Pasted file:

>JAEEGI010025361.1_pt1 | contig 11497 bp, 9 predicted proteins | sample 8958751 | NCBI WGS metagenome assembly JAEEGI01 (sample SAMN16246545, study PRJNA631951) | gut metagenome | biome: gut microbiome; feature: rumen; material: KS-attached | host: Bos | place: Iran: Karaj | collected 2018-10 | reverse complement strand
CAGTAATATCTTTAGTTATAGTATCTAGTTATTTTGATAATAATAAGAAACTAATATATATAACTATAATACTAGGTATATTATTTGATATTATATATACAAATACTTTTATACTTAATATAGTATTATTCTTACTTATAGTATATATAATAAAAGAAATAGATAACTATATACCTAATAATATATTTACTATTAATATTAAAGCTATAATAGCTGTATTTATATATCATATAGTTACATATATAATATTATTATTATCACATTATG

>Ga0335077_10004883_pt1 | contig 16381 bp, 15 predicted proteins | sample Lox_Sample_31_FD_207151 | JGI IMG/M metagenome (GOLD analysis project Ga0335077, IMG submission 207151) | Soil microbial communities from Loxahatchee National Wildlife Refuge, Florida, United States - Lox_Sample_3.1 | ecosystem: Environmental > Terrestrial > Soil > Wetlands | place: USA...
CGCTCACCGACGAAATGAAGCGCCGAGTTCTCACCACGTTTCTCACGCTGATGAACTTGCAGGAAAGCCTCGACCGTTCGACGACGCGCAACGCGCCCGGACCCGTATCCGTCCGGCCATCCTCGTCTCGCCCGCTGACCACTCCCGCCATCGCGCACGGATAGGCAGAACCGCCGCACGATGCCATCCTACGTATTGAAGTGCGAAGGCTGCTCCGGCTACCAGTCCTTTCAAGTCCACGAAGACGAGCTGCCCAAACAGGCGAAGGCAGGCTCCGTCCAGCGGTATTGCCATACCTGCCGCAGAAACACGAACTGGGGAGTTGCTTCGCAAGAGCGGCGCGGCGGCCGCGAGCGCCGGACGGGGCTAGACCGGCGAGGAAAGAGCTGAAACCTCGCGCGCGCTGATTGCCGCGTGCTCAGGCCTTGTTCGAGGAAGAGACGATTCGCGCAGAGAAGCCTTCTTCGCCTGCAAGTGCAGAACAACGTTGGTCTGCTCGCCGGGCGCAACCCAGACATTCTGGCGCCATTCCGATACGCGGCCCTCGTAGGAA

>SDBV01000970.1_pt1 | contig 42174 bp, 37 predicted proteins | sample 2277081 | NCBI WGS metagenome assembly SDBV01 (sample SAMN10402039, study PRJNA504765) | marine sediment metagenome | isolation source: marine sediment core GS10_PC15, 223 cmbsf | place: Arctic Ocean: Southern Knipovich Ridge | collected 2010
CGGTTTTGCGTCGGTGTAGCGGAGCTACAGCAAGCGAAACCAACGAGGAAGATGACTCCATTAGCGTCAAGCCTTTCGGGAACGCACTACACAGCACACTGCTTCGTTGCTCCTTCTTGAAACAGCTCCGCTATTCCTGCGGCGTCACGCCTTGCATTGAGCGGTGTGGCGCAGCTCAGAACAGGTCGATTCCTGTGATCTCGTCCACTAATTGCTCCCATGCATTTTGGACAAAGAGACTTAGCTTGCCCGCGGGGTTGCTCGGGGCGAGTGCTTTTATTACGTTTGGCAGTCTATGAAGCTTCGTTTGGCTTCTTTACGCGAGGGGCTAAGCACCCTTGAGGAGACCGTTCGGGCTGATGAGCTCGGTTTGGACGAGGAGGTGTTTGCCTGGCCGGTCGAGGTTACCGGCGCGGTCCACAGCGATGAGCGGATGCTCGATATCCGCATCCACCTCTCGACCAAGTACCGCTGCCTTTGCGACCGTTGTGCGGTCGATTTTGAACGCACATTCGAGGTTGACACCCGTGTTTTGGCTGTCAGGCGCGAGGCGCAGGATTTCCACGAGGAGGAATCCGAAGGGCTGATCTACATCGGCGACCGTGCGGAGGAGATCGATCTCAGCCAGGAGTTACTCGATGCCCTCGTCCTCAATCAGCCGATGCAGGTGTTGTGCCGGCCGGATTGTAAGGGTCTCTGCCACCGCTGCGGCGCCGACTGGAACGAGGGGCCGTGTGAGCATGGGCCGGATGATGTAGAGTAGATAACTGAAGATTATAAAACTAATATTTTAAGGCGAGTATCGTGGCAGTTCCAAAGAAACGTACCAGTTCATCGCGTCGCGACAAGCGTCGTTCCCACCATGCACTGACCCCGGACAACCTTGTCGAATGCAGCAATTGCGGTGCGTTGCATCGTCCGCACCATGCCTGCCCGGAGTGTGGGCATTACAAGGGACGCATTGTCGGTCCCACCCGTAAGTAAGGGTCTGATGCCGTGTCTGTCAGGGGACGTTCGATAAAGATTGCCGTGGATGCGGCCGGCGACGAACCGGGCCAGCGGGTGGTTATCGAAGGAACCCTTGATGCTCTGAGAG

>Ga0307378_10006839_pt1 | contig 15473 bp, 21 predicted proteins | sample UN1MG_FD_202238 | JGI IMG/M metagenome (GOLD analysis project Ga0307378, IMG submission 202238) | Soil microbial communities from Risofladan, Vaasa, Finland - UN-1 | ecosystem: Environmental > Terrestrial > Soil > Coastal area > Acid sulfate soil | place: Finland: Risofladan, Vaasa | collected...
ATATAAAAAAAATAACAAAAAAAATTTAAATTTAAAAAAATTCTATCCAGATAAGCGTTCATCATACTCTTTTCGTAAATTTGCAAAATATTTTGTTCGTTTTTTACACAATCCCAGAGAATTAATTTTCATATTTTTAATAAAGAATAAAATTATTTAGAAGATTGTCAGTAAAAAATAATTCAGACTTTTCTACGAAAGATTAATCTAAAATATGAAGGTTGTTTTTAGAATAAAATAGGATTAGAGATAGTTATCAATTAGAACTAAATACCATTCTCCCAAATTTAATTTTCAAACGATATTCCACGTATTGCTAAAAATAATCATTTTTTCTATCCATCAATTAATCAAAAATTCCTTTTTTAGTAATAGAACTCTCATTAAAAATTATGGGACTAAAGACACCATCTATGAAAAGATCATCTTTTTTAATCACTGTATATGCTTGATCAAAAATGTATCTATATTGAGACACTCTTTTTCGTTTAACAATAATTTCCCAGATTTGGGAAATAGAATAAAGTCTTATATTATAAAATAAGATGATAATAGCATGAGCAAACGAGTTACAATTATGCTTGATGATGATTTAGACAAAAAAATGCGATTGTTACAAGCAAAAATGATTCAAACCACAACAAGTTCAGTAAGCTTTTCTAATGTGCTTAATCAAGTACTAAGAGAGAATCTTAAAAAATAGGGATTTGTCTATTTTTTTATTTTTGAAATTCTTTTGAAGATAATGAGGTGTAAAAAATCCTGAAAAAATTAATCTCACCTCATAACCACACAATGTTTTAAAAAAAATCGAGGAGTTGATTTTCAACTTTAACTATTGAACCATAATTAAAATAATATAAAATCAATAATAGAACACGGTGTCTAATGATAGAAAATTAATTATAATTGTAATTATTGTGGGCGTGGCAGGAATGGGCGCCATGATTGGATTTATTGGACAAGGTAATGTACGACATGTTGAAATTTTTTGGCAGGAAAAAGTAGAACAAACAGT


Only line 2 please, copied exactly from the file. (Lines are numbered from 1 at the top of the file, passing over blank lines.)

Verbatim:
CAGTAATATCTTTAGTTATAGTATCTAGTTATTTTGATAATAATAAGAAACTAATATATATAACTATAATACTAGGTATATTATTTGATATTATATATACAAATACTTTTATACTTAATATAGTATTATTCTTACTTATAGTATATATAATAAAAGAAATAGATAACTATATACCTAATAATATATTTACTATTAATATTAAAGCTATAATAGCTGTATTTATATATCATATAGTTACATATATAATATTATTATTATCACATTATG